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Proving -1 = 1 wrong

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  1. Mar 11, 2015 #1

    Rectifier

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    Gold Member

    Hey there!
    These is this falsidical paradox that I cant seem to prove wrong.

    ## -1 = (-1)^1 = (-1)^\frac{1}{1}= (-1)^\frac{2}{2} = (-1)^{\frac{2}{1} \cdot \frac{1}{2}} = (-1)^{2 \cdot \frac{1}{2}} = ((-1)^2)^{\frac{1}{2}} = (-1)^{2 \cdot \frac{1}{2}} = ((-1)^2)^{\frac{1}{2}} = (1)^{\frac{1}{2}} = 1 ##

    Any ideas?
     
  2. jcsd
  3. Mar 11, 2015 #2

    Gil

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    You have (1)1/2, and it can be +1 or -1. The mistake you do is that you sould consider ((-1)2)1/2=|-1| = 1
     
  4. Mar 11, 2015 #3
    No it can't. It's always 1.
     
  5. Mar 11, 2015 #4

    symbolipoint

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    Someone will say it eventually. [tex] i^2=-1[/tex]
    [tex](i^2)^(1/2)=+-(-1)^(1/2)[/tex], the text is there but it does not look right.
    [tex]√(i^2)=+-√(-1)=i[/tex]
     
  6. Mar 11, 2015 #5

    Gil

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    The square root of 1 is ±√1 = ±1, isn't it?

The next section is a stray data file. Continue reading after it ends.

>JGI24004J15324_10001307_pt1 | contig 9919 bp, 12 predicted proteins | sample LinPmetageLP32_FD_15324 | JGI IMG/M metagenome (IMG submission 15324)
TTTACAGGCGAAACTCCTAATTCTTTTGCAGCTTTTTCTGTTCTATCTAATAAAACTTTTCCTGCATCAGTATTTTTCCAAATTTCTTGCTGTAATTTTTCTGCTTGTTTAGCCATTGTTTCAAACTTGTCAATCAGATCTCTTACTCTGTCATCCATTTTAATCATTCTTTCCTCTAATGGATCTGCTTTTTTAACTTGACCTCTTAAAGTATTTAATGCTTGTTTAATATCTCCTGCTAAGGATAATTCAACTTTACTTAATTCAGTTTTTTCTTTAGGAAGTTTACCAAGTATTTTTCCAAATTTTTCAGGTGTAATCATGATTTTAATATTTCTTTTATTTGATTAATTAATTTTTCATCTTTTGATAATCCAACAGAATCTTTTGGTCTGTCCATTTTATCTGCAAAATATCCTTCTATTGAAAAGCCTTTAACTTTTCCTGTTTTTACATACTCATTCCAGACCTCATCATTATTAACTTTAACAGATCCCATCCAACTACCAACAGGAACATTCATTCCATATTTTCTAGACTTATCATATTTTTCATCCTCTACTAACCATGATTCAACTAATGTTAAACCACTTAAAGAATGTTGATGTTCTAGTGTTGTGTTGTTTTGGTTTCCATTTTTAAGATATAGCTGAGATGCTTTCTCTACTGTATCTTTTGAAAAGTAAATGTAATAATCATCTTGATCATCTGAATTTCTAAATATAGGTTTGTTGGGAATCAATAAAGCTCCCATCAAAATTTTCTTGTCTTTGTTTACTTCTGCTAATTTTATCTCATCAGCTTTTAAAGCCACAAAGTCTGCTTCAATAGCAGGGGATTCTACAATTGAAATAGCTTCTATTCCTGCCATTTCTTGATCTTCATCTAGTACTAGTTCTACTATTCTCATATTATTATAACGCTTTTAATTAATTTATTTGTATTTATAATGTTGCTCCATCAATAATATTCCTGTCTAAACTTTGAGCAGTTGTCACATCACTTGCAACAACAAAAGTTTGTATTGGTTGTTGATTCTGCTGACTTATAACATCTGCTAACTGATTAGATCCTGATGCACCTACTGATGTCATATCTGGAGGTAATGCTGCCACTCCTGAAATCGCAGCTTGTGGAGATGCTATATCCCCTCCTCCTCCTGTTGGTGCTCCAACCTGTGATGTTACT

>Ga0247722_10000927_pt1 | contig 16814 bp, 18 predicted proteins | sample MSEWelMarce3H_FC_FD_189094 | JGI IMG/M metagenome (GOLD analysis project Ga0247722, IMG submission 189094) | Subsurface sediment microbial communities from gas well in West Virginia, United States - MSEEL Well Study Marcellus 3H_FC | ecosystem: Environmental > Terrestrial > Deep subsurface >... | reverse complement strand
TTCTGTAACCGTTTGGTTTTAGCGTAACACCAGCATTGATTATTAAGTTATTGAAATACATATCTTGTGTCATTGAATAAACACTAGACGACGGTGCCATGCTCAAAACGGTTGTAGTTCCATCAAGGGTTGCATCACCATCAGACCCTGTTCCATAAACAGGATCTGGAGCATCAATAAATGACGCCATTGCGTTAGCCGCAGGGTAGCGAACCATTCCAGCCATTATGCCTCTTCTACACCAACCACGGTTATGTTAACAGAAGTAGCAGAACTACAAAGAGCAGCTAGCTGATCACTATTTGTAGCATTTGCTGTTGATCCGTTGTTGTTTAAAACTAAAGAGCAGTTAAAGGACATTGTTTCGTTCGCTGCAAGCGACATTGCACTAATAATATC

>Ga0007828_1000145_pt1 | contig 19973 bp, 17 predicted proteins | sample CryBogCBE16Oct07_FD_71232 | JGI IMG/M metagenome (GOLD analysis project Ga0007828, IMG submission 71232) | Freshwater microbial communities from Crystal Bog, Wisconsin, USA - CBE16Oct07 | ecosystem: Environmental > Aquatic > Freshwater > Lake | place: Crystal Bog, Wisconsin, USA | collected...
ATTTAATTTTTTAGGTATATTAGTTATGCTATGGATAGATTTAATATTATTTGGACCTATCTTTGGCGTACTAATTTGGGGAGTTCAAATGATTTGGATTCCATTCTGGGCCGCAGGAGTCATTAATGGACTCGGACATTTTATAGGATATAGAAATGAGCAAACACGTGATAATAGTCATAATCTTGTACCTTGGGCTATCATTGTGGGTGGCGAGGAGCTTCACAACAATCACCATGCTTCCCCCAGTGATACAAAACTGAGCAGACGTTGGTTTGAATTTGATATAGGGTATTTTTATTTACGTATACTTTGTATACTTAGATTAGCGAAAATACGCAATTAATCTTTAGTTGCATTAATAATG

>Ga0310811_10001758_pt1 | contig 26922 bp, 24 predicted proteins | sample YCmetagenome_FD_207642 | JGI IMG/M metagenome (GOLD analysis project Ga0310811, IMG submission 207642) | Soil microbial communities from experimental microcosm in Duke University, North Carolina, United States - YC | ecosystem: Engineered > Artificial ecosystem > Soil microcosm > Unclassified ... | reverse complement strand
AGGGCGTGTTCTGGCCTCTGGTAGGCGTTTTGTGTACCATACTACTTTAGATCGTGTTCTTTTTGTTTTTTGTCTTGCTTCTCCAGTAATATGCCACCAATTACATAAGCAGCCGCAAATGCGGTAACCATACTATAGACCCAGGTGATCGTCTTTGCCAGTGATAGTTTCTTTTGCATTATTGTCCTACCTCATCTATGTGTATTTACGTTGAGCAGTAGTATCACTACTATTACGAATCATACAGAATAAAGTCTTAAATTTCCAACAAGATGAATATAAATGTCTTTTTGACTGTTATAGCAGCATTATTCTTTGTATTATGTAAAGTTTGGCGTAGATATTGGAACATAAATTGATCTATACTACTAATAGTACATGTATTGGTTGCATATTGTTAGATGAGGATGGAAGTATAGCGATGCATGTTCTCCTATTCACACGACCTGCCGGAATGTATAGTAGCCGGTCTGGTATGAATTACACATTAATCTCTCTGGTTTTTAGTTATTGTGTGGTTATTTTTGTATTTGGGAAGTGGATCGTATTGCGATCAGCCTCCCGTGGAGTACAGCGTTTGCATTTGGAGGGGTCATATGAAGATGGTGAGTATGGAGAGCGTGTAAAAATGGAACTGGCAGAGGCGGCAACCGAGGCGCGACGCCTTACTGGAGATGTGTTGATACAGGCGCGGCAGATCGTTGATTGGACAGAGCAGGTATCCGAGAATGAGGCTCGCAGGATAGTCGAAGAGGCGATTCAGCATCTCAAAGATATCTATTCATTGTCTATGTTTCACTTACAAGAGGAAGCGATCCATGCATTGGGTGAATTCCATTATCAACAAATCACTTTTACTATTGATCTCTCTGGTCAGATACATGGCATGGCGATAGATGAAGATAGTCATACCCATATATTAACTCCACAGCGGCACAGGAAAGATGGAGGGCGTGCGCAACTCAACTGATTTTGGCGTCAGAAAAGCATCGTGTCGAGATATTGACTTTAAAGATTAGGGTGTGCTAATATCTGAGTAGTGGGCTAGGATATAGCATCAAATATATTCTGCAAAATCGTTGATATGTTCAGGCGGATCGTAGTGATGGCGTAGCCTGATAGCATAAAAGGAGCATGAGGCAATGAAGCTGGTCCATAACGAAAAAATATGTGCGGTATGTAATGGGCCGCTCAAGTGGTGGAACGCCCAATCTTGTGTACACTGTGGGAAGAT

7. Mar 11, 2015 #6
    1 has two square roots: -1 and 1. But ##1^{1/2} = 1##.
     
  8. Mar 11, 2015 #7
    A number raised to the power of 1/2 is the exact same thing as a square root. So [itex](-1)^{1/2} = \pm 1[/itex]. Information is lost upon squaring. That's where I'd say the issue comes from.

    Namely, the OP starts with a number [itex]x[/itex], and takes [tex]x = x^{(2)(1/2)} = (x^2)^{1/2}[/tex]

    but information is lost when we square, because [tex] x = a \implies x^2=a^2[/tex]

    but [tex]x^2 = a^2 \nRightarrow x = a[/tex]



    Though someone else may see farther than me regarding this problem.
     
  9. Mar 11, 2015 #8

    Mark44

    Staff: Mentor

    micromass is correct. ##\sqrt{1} = +1##.
     
  10. Mar 11, 2015 #9

    Stephen Tashi

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    It isn't in general true that [itex] x^{ab} = (x^a)^b [/itex].
     
    Last edited: Mar 11, 2015
  11. Mar 11, 2015 #10

    Mark44

    Staff: Mentor

    No. The sqaure root of -1 is the imaginary unit i.
    That's irrelvant to this question. We're taking the square root, not squaring something.
     
  12. Mar 11, 2015 #11

    Mark44

    Staff: Mentor

    There is a misconception about square roots that shows up here quite often. An expression such as ##\sqrt{4} = 2##, not ##\pm 2##. While it's true that 4 has two square roots, one positive and one negative, the symbol ##\sqrt{4}## represents the positive square root.

    More generally, for any positive real number a, the expression ##\sqrt{a}## represents the positive number b such that b2 = a.
     
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